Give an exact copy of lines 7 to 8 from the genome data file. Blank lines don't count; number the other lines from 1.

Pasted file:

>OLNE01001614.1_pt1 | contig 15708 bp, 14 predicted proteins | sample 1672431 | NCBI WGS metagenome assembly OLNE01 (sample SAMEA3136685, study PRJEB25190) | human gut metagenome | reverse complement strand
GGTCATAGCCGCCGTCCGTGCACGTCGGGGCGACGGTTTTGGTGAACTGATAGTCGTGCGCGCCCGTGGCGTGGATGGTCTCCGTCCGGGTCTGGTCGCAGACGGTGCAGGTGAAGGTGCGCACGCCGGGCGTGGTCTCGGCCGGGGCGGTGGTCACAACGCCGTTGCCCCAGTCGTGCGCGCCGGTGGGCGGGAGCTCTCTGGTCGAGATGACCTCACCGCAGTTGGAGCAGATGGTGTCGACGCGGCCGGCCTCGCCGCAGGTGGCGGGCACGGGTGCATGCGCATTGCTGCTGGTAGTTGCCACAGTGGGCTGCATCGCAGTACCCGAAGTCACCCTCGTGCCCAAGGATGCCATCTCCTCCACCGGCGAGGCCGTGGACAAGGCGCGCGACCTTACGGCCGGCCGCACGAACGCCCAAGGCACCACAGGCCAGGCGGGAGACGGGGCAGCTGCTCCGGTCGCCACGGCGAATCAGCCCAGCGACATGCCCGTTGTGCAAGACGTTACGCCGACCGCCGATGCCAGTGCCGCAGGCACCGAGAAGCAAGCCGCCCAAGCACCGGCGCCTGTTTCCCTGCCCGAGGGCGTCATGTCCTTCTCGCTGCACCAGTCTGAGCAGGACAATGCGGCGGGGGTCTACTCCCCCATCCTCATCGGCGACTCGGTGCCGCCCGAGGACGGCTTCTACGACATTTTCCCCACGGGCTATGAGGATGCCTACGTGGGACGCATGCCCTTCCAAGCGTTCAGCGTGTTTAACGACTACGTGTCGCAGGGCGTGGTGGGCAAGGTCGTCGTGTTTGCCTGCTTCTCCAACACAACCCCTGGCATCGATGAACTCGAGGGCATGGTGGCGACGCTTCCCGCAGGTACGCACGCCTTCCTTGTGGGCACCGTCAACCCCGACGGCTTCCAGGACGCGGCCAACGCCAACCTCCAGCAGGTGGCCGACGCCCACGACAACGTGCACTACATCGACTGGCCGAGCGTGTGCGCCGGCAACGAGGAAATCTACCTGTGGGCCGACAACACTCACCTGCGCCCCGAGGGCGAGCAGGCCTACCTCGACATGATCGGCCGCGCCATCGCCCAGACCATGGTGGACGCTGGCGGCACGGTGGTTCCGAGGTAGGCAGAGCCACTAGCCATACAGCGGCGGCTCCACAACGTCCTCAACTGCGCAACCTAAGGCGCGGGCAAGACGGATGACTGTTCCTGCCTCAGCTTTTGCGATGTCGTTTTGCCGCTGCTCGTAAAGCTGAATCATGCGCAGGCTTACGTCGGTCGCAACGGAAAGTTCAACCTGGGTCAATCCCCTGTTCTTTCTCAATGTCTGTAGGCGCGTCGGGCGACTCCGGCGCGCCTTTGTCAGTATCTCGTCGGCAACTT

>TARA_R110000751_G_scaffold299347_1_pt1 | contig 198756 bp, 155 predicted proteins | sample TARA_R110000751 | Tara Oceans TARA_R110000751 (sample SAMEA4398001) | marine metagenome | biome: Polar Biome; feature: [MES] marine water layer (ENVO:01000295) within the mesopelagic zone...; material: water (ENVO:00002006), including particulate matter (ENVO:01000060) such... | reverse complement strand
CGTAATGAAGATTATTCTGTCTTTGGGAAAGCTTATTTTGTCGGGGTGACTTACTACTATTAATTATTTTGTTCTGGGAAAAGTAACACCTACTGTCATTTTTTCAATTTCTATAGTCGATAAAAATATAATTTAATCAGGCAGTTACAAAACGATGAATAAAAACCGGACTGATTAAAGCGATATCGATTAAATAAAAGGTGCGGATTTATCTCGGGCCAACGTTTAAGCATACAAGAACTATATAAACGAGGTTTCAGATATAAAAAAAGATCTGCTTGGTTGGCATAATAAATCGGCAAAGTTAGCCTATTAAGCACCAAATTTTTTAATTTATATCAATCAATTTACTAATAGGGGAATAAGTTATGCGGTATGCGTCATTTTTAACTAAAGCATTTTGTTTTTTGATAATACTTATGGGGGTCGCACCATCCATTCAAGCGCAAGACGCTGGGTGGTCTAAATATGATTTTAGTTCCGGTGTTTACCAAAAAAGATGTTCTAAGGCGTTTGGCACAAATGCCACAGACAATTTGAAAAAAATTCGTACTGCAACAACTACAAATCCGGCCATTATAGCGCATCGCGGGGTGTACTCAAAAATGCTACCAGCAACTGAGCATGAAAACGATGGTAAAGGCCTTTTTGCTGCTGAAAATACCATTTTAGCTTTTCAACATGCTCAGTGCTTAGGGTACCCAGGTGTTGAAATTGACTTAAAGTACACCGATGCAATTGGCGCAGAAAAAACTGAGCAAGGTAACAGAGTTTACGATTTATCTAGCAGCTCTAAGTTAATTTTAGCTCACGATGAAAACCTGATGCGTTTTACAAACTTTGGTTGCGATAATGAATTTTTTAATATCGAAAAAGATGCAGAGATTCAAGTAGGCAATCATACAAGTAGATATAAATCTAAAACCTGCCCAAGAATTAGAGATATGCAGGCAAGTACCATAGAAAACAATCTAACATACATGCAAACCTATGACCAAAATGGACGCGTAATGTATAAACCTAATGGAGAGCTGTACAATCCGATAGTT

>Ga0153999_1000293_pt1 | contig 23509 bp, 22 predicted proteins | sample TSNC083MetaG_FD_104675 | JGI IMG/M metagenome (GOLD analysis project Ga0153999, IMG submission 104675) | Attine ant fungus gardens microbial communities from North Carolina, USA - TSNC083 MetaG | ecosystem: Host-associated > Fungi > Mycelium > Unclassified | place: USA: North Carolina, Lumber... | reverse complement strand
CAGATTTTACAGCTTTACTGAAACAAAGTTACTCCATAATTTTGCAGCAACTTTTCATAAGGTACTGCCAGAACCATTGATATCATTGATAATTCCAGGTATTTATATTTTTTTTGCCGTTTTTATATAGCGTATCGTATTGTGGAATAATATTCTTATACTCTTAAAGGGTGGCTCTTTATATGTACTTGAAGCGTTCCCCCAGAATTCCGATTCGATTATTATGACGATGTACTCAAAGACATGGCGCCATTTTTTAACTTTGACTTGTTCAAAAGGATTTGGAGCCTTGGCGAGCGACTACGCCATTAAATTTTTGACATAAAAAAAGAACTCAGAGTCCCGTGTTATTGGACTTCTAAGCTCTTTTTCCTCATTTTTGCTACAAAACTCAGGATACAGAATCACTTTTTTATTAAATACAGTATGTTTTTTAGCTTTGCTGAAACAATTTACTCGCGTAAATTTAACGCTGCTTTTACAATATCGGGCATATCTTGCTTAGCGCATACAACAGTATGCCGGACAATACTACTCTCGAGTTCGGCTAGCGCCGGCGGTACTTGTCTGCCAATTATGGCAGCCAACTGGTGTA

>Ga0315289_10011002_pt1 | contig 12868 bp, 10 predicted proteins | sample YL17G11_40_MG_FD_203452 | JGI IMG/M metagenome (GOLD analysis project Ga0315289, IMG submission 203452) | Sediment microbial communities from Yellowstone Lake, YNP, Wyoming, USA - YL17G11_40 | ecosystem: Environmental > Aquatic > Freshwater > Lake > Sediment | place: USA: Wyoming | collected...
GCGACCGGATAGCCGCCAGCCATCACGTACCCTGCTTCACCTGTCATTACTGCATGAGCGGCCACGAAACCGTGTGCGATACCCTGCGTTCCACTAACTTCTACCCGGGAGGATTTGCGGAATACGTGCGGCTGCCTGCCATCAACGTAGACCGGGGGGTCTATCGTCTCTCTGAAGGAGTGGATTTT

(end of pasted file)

>Ga0315289_10011002_pt1 | contig 12868 bp, 10 predicted proteins | sample YL17G11_40_MG_FD_203452 | JGI IMG/M metagenome (GOLD analysis project Ga0315289, IMG submission 203452) | Sediment microbial communities from Yellowstone Lake, YNP, Wyoming, USA - YL17G11_40 | ecosystem: Environmental > Aquatic > Freshwater > Lake > Sediment | place: USA: Wyoming | collected...
GCGACCGGATAGCCGCCAGCCATCACGTACCCTGCTTCACCTGTCATTACTGCATGAGCGGCCACGAAACCGTGTGCGATACCCTGCGTTCCACTAACTTCTACCCGGGAGGATTTGCGGAATACGTGCGGCTGCCTGCCATCAACGTAGACCGGGGGGTCTATCGTCTCTCTGAAGGAGTGGATTTT